We Were There

We Were There

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Welcome to "We Were There"

“We Were There” is a quarterly lecture series featuring past and present CDC investigators – the original Disease Detectives – as they share their personal perspectives on historically important, CDC-led epidemiologic and laboratory investigations. This series will provide insight into the rich past of CDC and give the audience a chance to hear first-hand accounts from the responders.

For more as to how the “We Were There” series came to be – visit our About “We Were There” page.

The Latest "We Were There" Lecture:

Ebola in Zaire, 1976: The Past as Prologue

The Office of Science invites you to the next “We Were There” lecture on September 5, 2019. “We Were There” provides insight into the rich past of CDC and gives the audience a chance to hear first-hand accounts from CDC responders.  This “We Were There” is being presented coincident with the 50th anniversary of the opening of CDC’s high-containment laboratory facilities.


The Ninth "We Were There" Lecture:

Not Everything Is Better with Butter-flavoring: Popcorn Lung Disease and the Dangers of Diacetyl

In 2000, a physician reported that eight former microwave-popcorn factory workers had developed a rare and disabling lung disease, bronchiolitis obliterans. Join us to hear a fascinating story of how disease detectives unraveled the mystery of ‘popcorn-lung’ disease, and how we can protect workers from permanent lung damage caused by the butter flavoring diacetyl.


The Eighth "We Were There" Lecture:

Of Mice and Men: Discovering a Deadly Hantavirus in the Americas

Twenty-five years ago, a new and deadly type of Hantavirus swept through parts of southwestern U.S. Join us to hear fascinating stories about the discovery of the Sin Nombre virus and its continued public health impact.


The Seventh "We Were There" Lecture:

How a Rare Cancer Changed the Workplace and Environment

On January 22, 1974, the deaths of 3 employees of a polyvinyl chloride (PVC) plant in Louisville, Kentucky, were reported to the National Institute for Occupational Safety and Health (NIOSH). The deaths were caused by a rare type of liver cancer, hepatic angiosarcoma. At the time, only 27 Americans a year were diagnosed with it.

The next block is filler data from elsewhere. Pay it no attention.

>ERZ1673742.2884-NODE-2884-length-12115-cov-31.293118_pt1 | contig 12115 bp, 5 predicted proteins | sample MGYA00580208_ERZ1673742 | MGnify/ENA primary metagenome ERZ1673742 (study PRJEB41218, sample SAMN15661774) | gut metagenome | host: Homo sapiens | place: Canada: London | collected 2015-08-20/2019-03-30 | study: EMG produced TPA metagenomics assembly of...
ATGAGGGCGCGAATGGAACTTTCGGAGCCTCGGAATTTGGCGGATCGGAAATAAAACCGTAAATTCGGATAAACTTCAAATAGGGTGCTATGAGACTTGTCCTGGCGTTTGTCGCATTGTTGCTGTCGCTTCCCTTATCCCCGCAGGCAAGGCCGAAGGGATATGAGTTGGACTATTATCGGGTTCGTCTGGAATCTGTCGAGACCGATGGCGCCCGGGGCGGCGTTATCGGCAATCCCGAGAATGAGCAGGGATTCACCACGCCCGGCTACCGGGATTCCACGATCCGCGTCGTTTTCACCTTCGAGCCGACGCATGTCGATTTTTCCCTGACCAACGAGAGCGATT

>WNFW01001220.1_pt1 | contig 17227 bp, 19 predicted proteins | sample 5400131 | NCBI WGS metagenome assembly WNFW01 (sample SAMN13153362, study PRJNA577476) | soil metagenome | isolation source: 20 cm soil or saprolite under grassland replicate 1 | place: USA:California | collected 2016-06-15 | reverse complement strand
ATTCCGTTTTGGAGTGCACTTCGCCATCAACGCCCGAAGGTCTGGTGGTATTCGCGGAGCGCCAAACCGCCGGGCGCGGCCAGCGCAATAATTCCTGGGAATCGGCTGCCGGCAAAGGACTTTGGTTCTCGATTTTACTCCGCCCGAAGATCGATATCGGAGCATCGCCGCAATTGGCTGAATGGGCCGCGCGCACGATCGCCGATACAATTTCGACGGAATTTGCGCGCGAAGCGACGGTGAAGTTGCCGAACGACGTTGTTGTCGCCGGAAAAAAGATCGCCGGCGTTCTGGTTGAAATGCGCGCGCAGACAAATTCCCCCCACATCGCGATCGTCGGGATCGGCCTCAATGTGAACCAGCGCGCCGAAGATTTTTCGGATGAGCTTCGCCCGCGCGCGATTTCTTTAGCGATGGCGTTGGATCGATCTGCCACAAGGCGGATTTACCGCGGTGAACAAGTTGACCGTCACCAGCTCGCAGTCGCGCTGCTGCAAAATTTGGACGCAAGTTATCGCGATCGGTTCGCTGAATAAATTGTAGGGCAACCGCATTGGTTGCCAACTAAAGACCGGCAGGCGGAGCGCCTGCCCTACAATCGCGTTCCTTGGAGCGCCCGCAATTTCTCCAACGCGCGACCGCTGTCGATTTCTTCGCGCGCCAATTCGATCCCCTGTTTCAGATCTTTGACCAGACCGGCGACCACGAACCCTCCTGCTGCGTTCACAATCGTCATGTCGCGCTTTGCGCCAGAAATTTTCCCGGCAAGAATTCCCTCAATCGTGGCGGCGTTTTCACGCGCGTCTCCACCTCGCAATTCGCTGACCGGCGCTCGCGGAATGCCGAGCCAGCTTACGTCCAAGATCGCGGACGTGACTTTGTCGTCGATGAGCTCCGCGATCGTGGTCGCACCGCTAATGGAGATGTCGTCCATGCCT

The Sixth "We Were There" Lecture:

Toxic Shock Syndrome: A Lasting Legacy

Learn about how a disease outbreak associated with tampon use sickened healthy women in the late 1970s and early 1980s. Listen to CDC’s original disease detectives describe how they unraveled the link between Toxic Shock Syndrome (TSS) and high-absorbency tampons. Learn how their investigations substantially decreased TSS cases and had a lasting impact on public health confidentiality.


The Fifth "We Were There" Lecture:

E. coli   O157

In 1993, four children died and more than 700 people in four states were sickened with severe and often bloody diarrhea. Public health investigators quickly linked the disease outbreaks to E. coli  O157, spread through hamburgers served at fast-food restaurants. Most of the cases occurred in Washington.


The Fourth “We Were There” Lecture:

Conquering Polio in America: The Cutter Incident and Beyond

In 1955, some batches of polio vaccine given to the public contained live polio virus, even though they had passed required safety testing. Over 250 cases of polio were attributed to vaccines produced by one company: Cutter Laboratories. This case, which came to be known as the Cutter Incident, resulted in many cases of paralysis. The vaccine was recalled as soon as cases of polio were detected.


The Third “We Were There” Lecture:

Folic Acid, Birth Defects and Perspectives from China

In the late 1980s, researchers at CDC made a discovery that would prove to be one of the greatest achievements in the history of public health. While performing a population-based study on birth defects, investigators found that folic acid in a multivitamin could reduce the risk of neural tube defects.


The Second "We Were There" Lecture:

History, Mystery, and Discovery: 40 Years of Legionnaires’ Disease

In 1976, more than 200 attendees of an American Legion convention in Philadelphia fell ill, and dozens died. Doctors were unable to pinpoint the cause of this mysterious and deadly outbreak. CDC’s disease detectives went to work, and though it took several months and countless hours, the responsible pathogen was eventually identified.


"We Were There" Inaugural Lecture:

“And the Band Played On… Early Days of the AIDS Epidemic in the United States: Views from Atlanta and Hollywood”

On May 25, 2016, OADS offered the first in the “We Were There” lecture series. The inaugural event, “And the Band Played On…Early Days of the AIDS Epidemic in the United States: Views from Atlanta and Hollywood,” commemorated the 35th anniversary of the first AIDS MMWR article with a presentation by Dr. Harold Jaffe and Dr. Jim Curran.


Page last reviewed: September 11, 2019
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